Since our trip to the UK where Tess and I had some very productive meetings with colleagues at St Andrews University, it's been a busy few weeks back home. Not much exciting happening in the way of strandings or sea days in the last month - pretty much just office work, which is good in its way.
Hannah and Tess and making good progress on their analysis of signature whistles in bottlenose dolphins and are close to a first publication draft. I managed to do some work on our humpback whale paper (that went to the IWC earlier this year, to better prepare it for publication and sent it off to co-authors. Sara is going square eyed from looking at hundreds and hundreds of Heaviside's dorsal fins and still has a long way to go. Two volunteers from Germany and Holland are going to be joining us this week to help Sara with her data processing - we'll introduce them later.
We've also been trying to do a little more public awareness this month while we could: Tess and Sara gave a talk at the Dolphin School, we've had a few more people popping in our our Environmental Office, I gave a talk at the Gobabeb Open day on Walvis Bay's bottlenose dolphin population and also at the BCC (Benguela Current Commission) conference in Windhoek last week. Both of these talks highlighted some of the conservation concerns that cetaceans are facing here in Namibia. A lot of other interesting talks at both events!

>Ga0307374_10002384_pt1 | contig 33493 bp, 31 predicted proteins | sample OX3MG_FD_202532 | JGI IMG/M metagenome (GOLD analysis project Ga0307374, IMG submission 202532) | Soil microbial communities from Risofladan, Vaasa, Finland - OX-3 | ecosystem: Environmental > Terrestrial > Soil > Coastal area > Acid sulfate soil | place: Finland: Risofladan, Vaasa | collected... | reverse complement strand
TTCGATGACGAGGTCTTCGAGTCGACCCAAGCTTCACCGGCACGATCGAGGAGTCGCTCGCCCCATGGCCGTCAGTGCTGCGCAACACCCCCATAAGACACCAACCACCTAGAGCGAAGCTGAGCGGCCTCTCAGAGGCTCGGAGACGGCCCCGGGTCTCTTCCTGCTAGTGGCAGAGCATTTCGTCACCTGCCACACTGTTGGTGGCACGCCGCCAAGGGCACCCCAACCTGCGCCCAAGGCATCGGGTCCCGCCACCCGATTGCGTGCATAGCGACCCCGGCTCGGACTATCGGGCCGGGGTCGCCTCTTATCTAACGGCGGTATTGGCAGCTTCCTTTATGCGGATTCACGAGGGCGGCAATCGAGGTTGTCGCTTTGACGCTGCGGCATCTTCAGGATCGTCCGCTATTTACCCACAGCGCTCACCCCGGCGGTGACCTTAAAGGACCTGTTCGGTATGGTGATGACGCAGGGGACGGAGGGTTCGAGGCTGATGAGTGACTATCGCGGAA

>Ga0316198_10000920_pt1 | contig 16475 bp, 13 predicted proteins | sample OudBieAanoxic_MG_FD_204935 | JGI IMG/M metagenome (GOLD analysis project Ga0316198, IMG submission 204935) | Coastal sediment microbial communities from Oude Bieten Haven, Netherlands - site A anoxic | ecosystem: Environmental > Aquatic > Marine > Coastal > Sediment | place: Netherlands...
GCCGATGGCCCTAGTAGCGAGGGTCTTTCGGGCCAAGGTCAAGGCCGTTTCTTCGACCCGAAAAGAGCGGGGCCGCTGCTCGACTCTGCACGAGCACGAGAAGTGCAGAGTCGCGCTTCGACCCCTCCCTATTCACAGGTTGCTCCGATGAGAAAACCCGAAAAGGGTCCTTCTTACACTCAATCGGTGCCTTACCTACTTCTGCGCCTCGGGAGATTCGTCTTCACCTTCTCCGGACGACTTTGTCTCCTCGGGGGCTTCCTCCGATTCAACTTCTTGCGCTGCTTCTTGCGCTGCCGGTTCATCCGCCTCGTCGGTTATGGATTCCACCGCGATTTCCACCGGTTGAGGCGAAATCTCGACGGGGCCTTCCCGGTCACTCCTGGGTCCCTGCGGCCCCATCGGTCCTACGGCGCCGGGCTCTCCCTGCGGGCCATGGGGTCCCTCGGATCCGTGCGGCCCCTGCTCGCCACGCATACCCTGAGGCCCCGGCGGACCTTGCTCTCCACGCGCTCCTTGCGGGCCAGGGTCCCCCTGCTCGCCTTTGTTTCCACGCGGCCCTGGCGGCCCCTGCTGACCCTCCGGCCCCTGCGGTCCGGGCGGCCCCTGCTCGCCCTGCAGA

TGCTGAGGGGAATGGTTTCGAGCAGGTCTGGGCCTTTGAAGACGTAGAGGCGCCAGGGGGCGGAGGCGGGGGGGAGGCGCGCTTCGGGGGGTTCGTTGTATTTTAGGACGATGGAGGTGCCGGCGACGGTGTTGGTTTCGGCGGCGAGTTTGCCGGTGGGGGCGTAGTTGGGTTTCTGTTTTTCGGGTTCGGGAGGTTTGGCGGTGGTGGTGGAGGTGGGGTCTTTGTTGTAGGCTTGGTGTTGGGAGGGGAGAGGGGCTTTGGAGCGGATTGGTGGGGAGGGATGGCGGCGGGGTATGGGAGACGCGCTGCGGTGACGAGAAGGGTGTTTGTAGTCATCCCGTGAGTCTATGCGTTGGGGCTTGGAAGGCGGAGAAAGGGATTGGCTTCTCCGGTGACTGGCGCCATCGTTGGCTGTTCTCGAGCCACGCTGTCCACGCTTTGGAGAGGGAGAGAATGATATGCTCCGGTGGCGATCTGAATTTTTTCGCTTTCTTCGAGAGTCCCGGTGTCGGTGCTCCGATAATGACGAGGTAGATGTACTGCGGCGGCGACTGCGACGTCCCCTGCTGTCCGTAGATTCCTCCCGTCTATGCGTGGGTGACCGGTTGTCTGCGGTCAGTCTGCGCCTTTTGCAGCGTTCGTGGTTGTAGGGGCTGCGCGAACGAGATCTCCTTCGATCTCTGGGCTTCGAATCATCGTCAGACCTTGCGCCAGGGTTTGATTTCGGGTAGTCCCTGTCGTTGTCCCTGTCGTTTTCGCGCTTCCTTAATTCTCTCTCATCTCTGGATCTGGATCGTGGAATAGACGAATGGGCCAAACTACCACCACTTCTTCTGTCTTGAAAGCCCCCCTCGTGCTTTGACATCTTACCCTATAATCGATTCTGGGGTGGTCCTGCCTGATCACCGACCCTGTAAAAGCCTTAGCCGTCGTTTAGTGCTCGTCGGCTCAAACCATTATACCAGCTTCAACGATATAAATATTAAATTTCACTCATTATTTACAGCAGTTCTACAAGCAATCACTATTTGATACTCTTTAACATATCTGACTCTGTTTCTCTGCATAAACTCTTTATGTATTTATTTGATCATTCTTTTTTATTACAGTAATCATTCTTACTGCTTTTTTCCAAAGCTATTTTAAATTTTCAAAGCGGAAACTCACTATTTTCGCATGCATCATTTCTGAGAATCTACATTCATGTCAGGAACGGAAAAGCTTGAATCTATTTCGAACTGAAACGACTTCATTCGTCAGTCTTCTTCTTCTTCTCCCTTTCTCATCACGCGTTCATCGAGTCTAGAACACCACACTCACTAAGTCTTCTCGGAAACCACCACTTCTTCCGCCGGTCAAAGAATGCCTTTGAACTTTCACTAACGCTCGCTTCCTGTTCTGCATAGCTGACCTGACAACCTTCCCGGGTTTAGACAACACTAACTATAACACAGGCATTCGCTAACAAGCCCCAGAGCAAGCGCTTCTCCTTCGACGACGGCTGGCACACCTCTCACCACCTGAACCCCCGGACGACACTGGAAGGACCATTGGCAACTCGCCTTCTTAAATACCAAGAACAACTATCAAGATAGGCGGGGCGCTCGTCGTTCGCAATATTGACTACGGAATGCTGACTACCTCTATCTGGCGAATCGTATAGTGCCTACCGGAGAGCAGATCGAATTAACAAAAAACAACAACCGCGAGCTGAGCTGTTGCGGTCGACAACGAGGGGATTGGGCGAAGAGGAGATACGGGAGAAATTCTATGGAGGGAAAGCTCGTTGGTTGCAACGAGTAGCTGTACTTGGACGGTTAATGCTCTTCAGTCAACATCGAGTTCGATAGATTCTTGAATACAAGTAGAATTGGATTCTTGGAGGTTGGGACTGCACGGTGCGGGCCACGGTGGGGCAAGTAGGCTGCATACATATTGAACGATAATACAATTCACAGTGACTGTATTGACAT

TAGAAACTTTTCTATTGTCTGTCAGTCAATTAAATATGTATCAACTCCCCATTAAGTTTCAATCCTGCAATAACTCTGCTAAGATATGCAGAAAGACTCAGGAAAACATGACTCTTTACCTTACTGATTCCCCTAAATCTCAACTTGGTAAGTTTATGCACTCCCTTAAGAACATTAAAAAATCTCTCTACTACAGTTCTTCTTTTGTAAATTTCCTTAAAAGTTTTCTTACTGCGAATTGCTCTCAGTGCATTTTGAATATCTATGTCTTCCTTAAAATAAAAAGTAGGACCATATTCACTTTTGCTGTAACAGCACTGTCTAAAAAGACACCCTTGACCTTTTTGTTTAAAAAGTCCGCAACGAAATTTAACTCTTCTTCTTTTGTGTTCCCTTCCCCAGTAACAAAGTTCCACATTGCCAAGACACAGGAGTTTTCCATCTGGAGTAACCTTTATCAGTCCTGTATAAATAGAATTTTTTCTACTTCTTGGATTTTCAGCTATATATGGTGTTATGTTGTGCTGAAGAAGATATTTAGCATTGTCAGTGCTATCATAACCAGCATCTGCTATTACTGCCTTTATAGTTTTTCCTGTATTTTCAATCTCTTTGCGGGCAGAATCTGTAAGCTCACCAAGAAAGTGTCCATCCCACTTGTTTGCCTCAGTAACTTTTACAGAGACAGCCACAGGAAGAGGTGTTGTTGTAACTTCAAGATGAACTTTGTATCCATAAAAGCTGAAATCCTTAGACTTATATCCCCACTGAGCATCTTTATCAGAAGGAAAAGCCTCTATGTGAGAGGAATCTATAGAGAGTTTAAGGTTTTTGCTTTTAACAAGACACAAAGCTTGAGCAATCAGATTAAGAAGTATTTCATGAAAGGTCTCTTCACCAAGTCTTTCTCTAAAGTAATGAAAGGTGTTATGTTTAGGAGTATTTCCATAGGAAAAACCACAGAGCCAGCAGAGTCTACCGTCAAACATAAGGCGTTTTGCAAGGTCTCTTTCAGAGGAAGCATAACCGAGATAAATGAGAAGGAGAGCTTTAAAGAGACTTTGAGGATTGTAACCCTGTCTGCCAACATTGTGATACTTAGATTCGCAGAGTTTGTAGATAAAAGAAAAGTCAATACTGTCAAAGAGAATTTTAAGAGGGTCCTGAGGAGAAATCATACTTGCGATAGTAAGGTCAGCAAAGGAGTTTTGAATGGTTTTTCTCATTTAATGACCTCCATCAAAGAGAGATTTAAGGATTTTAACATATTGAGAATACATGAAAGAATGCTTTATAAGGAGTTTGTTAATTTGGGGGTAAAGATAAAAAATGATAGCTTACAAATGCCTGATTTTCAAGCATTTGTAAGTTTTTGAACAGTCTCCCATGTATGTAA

There is a lot of development happening in the marine environment over the next few years including the phosphate mining (even though there is currently a moratorium on it, it's likely to go ahead at some point), a few seismic surveys planned and the massive harbour expansion project taking place in Walvis Bay. Any construction projects or survey activities which potentially impact on the environment must go through an Environmental Impact Assessment process. This almost always involves at least one public meeting to allow for anyone who is interested to attend and get more information on the projects and air their concerns. We do our best to go to any that are relevant to the marine environment along with colleagues from the Conservation and Environment Trust of Namibia (CETN), but these meetings are often not well attended and we strongly encourage everyone who can to take an interest in their environment and go to the meetings!
A lot of people aren't aware of these meetings, so we're going to try advertise the ones we're aware of either here or on Facebook (Namibian Dolphin Project) and also on the window and chalk board at the office.